Biography: Dr. Rainer Richter

Name: 
Dr. Rainer Richter

Dr. Rainer Richter of the Staatliche Kunstsammlungen Dresden was awarded a Rakow Grant for Glass Research to research the stylistic differentiation between the Baroque glass engravings of Caspar Lehmann and of Georg and Heinrich Schwanhardts from Prague and Nuremberg in the late 16th to 17th centuries. His investigations on works in the Museum’s collection focused on the individual “handwritings” of the engravers and the analysis of glass composition using X-Ray Fluorescence (XRF).

Dr. Richter’s research focused on six objects in the Museum’s collection, including engraved plaques and goblets. “A macroscopic survey of the objects will note the increasing refinement in the technology of early glass engravings, while microscopic examination including high resolution digital photography may help to possibly detect sources for glass panes and vessels preferred by the artist.” The provenance of three plaques in the Museum’s collection, attributed to Lehman and Schwanhardt, and their connection to the Saxon court were researched. 

At the Rakow Research Library, Dr. Richter consulted contemporary descriptions on glass grinding and engraving by Kunckel, Sandrart, Zahn, Hertel and Doppelmeyer. In addition, he researched information on specific glass engravers, and their supplies and materials using for the engraving technique. “Art historical and technological publications on Lehmann and the Schwanhardt workshop should be studied. The commission of the engraved plaques Plaque with Cupid, Plaque with Three Crowned Lions and Plaque with a Personification of Victory, is obviously linked with the Saxon court. This will be investigated more thoroughly in the literature.”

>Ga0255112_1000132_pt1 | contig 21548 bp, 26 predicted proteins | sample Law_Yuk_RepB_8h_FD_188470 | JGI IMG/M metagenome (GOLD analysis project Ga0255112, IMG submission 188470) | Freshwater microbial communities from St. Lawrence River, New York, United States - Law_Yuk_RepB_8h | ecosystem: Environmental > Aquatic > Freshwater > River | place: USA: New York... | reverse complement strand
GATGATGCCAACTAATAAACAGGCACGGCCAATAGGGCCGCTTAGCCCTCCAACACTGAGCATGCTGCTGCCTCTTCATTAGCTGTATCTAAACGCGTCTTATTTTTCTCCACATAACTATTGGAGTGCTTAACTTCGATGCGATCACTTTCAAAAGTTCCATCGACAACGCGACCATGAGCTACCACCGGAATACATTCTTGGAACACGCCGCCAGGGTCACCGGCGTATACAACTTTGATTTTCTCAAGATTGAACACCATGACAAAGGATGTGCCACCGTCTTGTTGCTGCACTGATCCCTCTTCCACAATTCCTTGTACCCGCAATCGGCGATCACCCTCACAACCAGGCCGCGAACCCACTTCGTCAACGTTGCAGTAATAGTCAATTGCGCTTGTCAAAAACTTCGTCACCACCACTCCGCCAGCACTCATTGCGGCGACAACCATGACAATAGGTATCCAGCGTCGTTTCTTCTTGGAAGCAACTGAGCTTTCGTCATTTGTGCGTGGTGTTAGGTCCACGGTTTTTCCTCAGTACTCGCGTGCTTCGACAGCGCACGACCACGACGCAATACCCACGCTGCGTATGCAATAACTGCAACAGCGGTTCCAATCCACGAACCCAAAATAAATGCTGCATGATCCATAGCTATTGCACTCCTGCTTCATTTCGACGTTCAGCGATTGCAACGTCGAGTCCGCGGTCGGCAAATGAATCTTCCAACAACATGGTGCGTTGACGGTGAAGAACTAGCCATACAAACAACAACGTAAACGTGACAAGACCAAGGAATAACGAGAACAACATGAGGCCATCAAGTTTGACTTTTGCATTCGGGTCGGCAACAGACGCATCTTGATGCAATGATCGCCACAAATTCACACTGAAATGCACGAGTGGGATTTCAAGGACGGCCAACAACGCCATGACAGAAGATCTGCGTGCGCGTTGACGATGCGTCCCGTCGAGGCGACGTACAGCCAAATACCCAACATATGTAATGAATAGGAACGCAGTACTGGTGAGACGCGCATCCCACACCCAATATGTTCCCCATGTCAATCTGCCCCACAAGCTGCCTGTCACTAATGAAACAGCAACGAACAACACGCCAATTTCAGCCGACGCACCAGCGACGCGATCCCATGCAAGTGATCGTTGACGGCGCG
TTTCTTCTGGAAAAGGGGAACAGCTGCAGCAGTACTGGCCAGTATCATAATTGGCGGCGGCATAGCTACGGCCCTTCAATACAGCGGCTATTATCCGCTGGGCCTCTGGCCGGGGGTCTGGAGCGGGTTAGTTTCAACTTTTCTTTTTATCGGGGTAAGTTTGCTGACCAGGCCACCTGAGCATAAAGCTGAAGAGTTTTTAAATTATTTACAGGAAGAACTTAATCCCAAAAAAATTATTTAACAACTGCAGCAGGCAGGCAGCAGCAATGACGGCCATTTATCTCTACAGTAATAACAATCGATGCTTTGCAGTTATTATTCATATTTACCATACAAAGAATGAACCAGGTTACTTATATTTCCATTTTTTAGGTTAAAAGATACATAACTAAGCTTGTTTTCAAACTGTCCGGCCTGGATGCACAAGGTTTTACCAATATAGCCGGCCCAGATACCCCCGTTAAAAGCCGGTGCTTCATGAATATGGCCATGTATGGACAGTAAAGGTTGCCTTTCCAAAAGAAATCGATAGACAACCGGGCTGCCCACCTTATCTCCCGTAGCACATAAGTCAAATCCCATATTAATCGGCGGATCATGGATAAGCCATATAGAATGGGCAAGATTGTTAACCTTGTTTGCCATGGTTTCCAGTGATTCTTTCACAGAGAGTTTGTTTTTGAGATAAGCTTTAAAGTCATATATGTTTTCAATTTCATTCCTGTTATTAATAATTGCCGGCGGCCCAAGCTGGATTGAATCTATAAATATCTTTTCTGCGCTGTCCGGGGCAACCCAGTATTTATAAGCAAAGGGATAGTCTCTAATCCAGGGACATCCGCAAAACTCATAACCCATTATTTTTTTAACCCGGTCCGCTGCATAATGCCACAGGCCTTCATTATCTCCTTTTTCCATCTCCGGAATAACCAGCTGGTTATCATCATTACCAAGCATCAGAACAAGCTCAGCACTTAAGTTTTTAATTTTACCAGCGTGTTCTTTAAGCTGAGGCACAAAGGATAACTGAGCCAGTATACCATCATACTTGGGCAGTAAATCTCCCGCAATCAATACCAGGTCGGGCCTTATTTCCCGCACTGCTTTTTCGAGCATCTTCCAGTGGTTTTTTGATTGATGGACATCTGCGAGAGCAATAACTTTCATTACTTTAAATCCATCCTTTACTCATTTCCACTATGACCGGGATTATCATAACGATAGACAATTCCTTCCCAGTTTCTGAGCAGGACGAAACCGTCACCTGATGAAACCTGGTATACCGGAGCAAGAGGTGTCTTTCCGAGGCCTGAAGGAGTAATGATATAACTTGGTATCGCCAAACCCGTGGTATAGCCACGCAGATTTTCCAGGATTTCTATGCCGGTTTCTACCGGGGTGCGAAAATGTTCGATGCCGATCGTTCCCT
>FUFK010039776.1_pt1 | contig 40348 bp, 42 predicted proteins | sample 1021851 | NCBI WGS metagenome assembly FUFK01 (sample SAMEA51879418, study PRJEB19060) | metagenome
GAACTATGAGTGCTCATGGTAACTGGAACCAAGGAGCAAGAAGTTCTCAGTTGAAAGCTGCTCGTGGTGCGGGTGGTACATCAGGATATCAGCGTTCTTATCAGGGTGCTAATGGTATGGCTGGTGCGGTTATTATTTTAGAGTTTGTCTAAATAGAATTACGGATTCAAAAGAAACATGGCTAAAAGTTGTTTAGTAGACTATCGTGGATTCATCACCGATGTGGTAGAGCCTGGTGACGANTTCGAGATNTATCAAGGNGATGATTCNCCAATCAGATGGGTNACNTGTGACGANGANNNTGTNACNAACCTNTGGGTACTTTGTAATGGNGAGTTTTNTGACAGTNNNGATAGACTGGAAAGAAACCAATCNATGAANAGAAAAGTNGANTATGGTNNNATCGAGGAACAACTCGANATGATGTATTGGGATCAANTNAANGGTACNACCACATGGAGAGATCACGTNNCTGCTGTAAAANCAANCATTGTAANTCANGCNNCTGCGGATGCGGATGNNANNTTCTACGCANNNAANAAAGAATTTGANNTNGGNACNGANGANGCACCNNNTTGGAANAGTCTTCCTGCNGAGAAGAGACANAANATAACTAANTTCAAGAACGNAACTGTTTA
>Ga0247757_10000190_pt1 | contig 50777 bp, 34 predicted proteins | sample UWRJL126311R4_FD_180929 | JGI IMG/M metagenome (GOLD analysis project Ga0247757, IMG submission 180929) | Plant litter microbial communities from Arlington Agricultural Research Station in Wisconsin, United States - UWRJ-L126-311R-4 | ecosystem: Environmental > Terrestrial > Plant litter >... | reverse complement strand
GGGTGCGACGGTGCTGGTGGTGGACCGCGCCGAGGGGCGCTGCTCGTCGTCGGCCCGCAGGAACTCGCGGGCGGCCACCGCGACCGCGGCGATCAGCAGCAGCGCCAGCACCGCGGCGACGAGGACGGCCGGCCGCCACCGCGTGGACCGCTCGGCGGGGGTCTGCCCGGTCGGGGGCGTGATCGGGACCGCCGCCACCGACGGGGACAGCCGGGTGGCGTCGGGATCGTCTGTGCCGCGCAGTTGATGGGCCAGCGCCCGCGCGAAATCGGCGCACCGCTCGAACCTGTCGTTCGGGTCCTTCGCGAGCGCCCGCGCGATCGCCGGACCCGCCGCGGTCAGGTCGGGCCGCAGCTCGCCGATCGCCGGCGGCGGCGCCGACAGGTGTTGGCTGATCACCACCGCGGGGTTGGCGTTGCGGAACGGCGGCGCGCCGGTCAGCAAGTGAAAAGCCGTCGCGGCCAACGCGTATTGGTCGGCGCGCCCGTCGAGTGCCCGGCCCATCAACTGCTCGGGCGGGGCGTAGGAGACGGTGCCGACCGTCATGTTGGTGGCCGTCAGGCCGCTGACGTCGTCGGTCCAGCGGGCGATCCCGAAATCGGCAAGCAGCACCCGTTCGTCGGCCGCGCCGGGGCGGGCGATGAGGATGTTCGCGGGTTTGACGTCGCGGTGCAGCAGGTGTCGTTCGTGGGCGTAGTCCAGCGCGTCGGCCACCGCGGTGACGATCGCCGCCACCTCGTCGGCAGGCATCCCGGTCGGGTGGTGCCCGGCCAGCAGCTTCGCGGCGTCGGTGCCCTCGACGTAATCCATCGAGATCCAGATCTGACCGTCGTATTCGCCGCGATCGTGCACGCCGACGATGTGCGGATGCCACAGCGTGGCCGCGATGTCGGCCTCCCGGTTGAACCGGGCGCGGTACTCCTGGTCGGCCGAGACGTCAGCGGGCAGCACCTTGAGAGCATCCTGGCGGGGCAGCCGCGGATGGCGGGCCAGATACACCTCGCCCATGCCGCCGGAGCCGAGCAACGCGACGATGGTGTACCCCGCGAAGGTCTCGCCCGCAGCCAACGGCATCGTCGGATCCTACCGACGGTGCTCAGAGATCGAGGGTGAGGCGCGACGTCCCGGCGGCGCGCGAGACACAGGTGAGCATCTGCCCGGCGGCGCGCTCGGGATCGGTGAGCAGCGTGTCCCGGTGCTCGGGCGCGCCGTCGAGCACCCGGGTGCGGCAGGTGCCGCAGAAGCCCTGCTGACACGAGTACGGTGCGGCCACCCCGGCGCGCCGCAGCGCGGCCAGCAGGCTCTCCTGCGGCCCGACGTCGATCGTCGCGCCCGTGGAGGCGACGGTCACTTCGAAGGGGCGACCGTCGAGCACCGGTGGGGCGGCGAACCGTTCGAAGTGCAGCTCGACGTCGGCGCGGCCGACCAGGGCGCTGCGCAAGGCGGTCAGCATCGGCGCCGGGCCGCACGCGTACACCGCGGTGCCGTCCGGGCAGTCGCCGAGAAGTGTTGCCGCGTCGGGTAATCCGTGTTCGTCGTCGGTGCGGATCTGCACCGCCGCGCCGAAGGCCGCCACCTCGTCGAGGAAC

Dr. Richter presented this research at the ICG XXIII International Congress, in July 2013 in Prague, and submitted a paper to the Journal of Glass Studies.

Dr. Richter received his degree in in material science, optics and engineering with a minor in Art History from the Academy of Applied Science in Munich in 1988. He was trained as an objects conservator at the Bavarian National Museum in Munich and the Cleveland Museum of Art (Post-Graduate Mellon Fellowship). His publications include The Waldenburg beakers and Johann Kunckel: Analytical and technological study of four corner-cut coloured glasses in IIC Contributions for the Vienna Congress (2012) with Christian Neelmeijer, and Die RFA-Pistole Niton XL3T für Kunst und Archäologie: Vor-Ort Analysen von frühneuzeitlichen Schnittgläsern, in: Metalla, Sonderheft 2, Archaeometry and Conservation (2009) with Dieter Böhme and Heike Stege.